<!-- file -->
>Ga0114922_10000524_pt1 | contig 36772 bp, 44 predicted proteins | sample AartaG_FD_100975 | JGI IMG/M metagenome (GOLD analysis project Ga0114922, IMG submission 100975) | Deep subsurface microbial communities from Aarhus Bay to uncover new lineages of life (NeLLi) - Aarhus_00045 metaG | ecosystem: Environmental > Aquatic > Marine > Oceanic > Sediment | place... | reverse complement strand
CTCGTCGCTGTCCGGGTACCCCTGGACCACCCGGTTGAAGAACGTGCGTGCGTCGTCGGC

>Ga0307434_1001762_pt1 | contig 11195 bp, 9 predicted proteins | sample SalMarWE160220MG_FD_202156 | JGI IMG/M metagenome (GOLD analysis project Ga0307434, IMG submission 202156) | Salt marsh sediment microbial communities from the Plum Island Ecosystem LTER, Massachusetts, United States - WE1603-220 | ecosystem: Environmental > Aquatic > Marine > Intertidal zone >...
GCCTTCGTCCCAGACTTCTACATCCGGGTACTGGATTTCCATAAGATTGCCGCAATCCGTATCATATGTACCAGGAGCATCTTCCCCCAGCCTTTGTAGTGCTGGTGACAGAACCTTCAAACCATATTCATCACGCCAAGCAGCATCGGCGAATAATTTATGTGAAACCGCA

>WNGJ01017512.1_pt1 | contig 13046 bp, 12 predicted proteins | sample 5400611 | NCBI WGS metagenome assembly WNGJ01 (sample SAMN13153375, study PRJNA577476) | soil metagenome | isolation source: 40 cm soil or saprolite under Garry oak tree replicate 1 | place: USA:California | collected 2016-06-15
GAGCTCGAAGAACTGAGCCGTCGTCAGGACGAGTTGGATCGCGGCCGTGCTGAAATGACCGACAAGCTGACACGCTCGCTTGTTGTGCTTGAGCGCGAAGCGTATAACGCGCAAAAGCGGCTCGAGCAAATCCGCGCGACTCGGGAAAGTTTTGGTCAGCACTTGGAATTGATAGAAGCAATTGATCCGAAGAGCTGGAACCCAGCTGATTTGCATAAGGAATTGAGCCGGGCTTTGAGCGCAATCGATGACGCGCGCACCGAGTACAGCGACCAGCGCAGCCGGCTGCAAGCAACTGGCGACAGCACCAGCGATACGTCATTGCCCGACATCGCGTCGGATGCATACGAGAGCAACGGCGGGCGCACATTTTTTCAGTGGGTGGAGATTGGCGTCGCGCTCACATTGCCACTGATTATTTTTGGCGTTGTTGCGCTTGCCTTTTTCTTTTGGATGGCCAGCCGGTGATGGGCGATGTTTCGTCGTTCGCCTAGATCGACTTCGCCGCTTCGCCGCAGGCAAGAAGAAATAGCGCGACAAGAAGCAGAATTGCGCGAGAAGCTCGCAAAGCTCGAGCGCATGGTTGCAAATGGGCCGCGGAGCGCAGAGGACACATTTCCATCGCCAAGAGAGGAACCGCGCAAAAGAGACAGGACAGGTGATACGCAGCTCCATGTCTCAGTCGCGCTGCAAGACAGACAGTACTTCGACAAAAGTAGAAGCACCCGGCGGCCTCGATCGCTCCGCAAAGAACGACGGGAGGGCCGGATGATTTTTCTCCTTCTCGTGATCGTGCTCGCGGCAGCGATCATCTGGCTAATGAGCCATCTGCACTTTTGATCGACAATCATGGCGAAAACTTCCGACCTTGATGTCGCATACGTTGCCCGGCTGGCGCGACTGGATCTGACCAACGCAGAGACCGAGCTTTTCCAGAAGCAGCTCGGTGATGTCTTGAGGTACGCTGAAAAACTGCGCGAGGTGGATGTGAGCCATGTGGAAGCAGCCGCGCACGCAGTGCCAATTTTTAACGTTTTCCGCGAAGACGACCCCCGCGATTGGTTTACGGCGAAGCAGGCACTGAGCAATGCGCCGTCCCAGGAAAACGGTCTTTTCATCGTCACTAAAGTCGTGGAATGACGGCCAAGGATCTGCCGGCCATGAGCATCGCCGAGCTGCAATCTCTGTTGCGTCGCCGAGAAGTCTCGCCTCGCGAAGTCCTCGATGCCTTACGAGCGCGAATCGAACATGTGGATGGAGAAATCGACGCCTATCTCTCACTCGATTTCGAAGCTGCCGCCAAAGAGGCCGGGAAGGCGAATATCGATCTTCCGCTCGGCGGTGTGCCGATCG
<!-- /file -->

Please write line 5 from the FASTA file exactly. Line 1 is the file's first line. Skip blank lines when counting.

>WNGJ01017512.1_pt1 | contig 13046 bp, 12 predicted proteins | sample 5400611 | NCBI WGS metagenome assembly WNGJ01 (sample SAMN13153375, study PRJNA577476) | soil metagenome | isolation source: 40 cm soil or saprolite under Garry oak tree replicate 1 | place: USA:California | collected 2016-06-15